The U.S. recession formally ended in November 2001, the National Bureau of Economic Research announced last week, but what lies ahead is still a big question mark.

The organization stated that most data, including the gross domestic product of goods and services, showed that the economy started to recover towards the end of 2001 and has since risen to levels that it was at before the stated recession, the Financial Times reports. Investors are anticipating better times ahead, leading to higher stock prices and reducing bond yield risk spreads. In regards to valuations against earnings, many analysts see a bubble beginning to form.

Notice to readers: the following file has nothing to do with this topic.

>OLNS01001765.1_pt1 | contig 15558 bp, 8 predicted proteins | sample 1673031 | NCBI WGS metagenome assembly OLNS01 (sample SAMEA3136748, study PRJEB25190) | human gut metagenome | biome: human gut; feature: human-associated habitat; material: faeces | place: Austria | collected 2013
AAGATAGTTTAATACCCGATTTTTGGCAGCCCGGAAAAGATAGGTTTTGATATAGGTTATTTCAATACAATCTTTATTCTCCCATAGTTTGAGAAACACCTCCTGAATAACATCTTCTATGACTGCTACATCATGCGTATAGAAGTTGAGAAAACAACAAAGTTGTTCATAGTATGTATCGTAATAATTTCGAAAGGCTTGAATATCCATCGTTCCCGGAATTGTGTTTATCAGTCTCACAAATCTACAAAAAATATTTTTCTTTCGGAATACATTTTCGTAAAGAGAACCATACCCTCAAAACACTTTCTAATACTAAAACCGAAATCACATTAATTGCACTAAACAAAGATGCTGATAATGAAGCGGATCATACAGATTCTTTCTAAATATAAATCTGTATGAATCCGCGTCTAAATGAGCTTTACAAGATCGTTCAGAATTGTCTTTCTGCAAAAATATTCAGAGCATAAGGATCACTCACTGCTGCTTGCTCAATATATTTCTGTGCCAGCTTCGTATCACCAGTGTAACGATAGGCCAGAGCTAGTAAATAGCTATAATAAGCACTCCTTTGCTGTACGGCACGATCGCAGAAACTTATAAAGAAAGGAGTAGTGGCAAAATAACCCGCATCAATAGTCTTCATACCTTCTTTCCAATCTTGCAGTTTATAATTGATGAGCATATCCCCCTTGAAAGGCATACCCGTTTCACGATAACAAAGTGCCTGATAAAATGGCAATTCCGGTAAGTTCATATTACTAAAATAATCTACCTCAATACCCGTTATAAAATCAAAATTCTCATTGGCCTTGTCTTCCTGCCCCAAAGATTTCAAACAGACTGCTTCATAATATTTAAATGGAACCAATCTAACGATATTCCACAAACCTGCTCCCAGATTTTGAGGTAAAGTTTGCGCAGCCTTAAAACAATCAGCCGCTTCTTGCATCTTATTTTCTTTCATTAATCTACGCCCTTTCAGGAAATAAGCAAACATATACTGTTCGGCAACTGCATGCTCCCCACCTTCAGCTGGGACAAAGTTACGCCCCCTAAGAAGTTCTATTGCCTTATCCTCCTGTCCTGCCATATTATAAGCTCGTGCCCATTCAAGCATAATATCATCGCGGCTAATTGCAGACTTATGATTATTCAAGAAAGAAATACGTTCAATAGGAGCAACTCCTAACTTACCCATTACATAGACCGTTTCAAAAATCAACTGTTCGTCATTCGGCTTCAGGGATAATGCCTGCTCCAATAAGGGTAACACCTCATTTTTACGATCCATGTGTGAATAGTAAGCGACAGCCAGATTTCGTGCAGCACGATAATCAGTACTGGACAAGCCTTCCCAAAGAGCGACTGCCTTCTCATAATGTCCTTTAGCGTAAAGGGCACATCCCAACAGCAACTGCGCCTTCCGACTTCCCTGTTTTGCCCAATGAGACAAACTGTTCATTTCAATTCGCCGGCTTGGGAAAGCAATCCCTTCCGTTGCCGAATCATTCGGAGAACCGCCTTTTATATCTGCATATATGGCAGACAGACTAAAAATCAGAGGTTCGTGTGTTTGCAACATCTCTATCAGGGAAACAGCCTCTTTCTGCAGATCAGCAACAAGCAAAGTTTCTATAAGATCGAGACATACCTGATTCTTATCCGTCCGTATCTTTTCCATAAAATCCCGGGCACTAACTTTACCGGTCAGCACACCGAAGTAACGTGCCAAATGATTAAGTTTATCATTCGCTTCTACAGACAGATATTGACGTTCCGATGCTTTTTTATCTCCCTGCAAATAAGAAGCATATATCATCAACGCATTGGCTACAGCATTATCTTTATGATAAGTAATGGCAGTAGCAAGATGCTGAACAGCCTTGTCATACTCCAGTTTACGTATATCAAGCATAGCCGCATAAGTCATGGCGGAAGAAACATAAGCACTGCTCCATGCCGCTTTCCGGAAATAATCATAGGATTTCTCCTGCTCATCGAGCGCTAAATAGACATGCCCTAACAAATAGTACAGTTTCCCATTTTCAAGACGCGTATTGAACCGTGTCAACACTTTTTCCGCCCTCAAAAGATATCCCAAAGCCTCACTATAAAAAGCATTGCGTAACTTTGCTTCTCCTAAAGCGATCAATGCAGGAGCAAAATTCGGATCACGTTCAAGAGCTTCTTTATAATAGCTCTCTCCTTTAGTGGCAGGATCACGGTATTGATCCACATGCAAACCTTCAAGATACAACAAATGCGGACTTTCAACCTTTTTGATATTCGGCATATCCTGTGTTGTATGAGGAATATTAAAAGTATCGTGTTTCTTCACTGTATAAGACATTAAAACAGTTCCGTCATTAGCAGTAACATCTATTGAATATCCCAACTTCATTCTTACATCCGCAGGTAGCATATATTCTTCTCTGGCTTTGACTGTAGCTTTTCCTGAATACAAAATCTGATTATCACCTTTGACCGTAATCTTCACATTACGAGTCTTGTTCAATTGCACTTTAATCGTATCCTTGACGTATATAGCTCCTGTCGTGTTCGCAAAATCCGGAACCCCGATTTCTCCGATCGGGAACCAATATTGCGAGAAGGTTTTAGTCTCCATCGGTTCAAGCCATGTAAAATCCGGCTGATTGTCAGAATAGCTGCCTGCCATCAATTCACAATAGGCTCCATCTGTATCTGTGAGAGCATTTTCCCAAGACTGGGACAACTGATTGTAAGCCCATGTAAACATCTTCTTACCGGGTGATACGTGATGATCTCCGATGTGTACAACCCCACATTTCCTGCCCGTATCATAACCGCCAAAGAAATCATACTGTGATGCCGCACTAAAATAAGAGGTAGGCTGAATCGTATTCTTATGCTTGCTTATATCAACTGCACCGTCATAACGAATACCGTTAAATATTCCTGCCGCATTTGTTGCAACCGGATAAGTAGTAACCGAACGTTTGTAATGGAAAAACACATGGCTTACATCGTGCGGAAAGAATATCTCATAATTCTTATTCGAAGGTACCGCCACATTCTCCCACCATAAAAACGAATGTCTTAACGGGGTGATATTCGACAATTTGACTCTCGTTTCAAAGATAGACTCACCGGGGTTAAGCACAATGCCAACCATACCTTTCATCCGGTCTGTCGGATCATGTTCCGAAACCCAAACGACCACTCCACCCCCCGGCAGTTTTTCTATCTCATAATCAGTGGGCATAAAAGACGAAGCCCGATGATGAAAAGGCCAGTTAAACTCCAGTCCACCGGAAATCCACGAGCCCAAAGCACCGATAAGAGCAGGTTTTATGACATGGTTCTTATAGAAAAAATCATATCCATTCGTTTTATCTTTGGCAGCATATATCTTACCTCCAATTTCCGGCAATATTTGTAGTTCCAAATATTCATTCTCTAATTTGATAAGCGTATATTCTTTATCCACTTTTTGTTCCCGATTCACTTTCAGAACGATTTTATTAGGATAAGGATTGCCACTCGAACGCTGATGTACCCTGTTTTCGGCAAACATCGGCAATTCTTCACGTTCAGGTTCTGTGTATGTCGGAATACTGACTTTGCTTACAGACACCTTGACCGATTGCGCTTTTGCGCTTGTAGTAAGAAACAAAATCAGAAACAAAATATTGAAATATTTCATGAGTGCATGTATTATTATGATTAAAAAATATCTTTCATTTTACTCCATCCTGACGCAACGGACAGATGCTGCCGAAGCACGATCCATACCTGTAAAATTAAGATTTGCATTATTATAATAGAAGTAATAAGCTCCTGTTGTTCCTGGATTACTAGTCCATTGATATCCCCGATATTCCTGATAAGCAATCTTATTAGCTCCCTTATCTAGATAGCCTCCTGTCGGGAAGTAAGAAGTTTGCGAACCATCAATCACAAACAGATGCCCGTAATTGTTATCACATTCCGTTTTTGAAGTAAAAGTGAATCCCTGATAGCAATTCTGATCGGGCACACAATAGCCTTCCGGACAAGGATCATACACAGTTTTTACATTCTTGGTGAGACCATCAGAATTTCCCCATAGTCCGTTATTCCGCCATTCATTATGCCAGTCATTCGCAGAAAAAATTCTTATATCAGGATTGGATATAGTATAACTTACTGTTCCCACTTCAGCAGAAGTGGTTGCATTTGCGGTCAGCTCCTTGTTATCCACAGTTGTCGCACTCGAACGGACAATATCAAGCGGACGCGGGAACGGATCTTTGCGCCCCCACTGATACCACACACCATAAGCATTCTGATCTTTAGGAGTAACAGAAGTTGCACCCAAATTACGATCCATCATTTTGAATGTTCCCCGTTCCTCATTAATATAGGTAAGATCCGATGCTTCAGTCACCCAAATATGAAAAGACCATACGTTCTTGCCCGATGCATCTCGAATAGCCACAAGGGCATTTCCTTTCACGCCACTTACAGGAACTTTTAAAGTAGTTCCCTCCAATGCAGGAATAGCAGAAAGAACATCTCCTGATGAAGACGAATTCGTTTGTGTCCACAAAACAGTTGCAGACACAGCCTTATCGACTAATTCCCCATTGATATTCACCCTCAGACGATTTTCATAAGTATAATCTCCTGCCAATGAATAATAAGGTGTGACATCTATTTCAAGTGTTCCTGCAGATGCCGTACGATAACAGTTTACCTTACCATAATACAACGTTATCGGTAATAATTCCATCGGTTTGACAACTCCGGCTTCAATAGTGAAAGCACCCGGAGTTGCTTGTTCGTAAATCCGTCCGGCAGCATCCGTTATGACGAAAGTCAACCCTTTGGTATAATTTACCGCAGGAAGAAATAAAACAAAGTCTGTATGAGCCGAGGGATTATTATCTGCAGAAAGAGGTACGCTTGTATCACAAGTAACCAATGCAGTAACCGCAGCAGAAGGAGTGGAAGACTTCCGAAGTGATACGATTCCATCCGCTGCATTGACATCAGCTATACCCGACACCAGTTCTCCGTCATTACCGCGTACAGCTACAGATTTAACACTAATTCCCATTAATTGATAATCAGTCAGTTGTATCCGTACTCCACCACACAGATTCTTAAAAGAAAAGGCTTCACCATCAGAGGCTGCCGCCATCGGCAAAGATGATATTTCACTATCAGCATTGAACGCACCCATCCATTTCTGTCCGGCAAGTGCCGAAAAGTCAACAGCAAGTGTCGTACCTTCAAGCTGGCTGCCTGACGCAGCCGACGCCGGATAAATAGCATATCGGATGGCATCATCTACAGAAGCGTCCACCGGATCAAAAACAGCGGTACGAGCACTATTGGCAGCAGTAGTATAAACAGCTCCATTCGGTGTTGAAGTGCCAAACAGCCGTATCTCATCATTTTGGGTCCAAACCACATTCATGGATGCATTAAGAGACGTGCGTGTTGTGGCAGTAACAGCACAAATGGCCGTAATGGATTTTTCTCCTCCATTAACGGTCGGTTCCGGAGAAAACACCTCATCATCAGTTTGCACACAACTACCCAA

In addition, the Commerce Department said new houses are being built at the highest rate since January and building permits for single-family homes at levels not seen since at least the 1960s. The Labor Department said new demand for unemployment benefits dropped off sharply last week, but remained at levels consistent with a diminishing job market.

U.S. factory output also grew at its fastest pace since the first month of the year, according to the Federal Reserve. In a separate survey, top corporate execs displayed greater optimism over the past quarter. However, the report indicated industrial output remained more than 25% below its estimated potential.

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